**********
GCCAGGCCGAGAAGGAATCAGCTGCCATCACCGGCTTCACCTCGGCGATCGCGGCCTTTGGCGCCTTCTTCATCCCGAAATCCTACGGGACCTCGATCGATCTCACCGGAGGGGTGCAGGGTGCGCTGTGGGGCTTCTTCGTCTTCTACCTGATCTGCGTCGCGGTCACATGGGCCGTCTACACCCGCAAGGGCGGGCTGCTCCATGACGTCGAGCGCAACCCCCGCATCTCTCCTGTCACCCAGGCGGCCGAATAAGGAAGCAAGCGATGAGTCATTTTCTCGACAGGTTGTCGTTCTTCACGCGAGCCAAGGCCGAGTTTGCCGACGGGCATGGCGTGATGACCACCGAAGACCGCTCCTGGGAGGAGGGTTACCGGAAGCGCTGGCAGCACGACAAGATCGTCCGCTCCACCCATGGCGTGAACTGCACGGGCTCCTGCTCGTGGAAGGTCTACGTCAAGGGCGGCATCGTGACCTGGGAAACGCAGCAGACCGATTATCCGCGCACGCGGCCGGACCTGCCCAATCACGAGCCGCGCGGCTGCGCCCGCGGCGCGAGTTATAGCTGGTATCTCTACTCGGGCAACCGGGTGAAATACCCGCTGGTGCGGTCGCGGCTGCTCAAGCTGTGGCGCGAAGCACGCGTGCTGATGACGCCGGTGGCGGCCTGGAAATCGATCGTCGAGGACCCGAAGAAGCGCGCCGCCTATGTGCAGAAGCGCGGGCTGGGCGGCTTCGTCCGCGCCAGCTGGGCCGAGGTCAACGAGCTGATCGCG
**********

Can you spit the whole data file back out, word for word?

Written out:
GCCAGGCCGAGAAGGAATCAGCTGCCATCACCGGCTTCACCTCGGCGATCGCGGCCTTTGGCGCCTTCTTCATCCCGAAATCCTACGGGACCTCGATCGATCTCACCGGAGGGGTGCAGGGTGCGCTGTGGGGCTTCTTCGTCTTCTACCTGATCTGCGTCGCGGTCACATGGGCCGTCTACACCCGCAAGGGCGGGCTGCTCCATGACGTCGAGCGCAACCCCCGCATCTCTCCTGTCACCCAGGCGGCCGAATAAGGAAGCAAGCGATGAGTCATTTTCTCGACAGGTTGTCGTTCTTCACGCGAGCCAAGGCCGAGTTTGCCGACGGGCATGGCGTGATGACCACCGAAGACCGCTCCTGGGAGGAGGGTTACCGGAAGCGCTGGCAGCACGACAAGATCGTCCGCTCCACCCATGGCGTGAACTGCACGGGCTCCTGCTCGTGGAAGGTCTACGTCAAGGGCGGCATCGTGACCTGGGAAACGCAGCAGACCGATTATCCGCGCACGCGGCCGGACCTGCCCAATCACGAGCCGCGCGGCTGCGCCCGCGGCGCGAGTTATAGCTGGTATCTCTACTCGGGCAACCGGGTGAAATACCCGCTGGTGCGGTCGCGGCTGCTCAAGCTGTGGCGCGAAGCACGCGTGCTGATGACGCCGGTGGCGGCCTGGAAATCGATCGTCGAGGACCCGAAGAAGCGCGCCGCCTATGTGCAGAAGCGCGGGCTGGGCGGCTTCGTCCGCGCCAGCTGGGCCGAGGTCAACGAGCTGATCGCG